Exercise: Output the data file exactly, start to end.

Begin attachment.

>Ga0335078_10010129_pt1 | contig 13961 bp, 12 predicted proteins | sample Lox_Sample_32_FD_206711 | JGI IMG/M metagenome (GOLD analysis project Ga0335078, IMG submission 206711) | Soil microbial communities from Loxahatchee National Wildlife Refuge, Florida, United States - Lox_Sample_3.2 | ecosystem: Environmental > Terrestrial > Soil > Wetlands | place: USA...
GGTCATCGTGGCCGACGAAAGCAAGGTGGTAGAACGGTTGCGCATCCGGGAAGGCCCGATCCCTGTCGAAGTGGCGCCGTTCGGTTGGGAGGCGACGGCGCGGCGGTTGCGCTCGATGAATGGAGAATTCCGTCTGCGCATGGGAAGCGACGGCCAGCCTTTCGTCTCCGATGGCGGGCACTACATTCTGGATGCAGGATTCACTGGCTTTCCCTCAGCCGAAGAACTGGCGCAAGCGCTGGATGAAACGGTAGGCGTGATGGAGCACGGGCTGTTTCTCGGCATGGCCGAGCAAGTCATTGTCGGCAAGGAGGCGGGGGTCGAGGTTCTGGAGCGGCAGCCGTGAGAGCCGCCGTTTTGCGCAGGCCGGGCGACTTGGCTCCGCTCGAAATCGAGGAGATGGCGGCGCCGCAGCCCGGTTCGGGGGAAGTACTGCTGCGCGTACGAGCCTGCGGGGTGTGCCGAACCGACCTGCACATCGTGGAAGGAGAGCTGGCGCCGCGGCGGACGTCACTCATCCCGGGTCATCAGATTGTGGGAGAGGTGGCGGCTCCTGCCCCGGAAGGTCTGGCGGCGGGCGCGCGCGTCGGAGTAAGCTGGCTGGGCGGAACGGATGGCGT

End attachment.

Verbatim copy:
>Ga0335078_10010129_pt1 | contig 13961 bp, 12 predicted proteins | sample Lox_Sample_32_FD_206711 | JGI IMG/M metagenome (GOLD analysis project Ga0335078, IMG submission 206711) | Soil microbial communities from Loxahatchee National Wildlife Refuge, Florida, United States - Lox_Sample_3.2 | ecosystem: Environmental > Terrestrial > Soil > Wetlands | place: USA...
GGTCATCGTGGCCGACGAAAGCAAGGTGGTAGAACGGTTGCGCATCCGGGAAGGCCCGATCCCTGTCGAAGTGGCGCCGTTCGGTTGGGAGGCGACGGCGCGGCGGTTGCGCTCGATGAATGGAGAATTCCGTCTGCGCATGGGAAGCGACGGCCAGCCTTTCGTCTCCGATGGCGGGCACTACATTCTGGATGCAGGATTCACTGGCTTTCCCTCAGCCGAAGAACTGGCGCAAGCGCTGGATGAAACGGTAGGCGTGATGGAGCACGGGCTGTTTCTCGGCATGGCCGAGCAAGTCATTGTCGGCAAGGAGGCGGGGGTCGAGGTTCTGGAGCGGCAGCCGTGAGAGCCGCCGTTTTGCGCAGGCCGGGCGACTTGGCTCCGCTCGAAATCGAGGAGATGGCGGCGCCGCAGCCCGGTTCGGGGGAAGTACTGCTGCGCGTACGAGCCTGCGGGGTGTGCCGAACCGACCTGCACATCGTGGAAGGAGAGCTGGCGCCGCGGCGGACGTCACTCATCCCGGGTCATCAGATTGTGGGAGAGGTGGCGGCTCCTGCCCCGGAAGGTCTGGCGGCGGGCGCGCGCGTCGGAGTAAGCTGGCTGGGCGGAACGGATGGCGT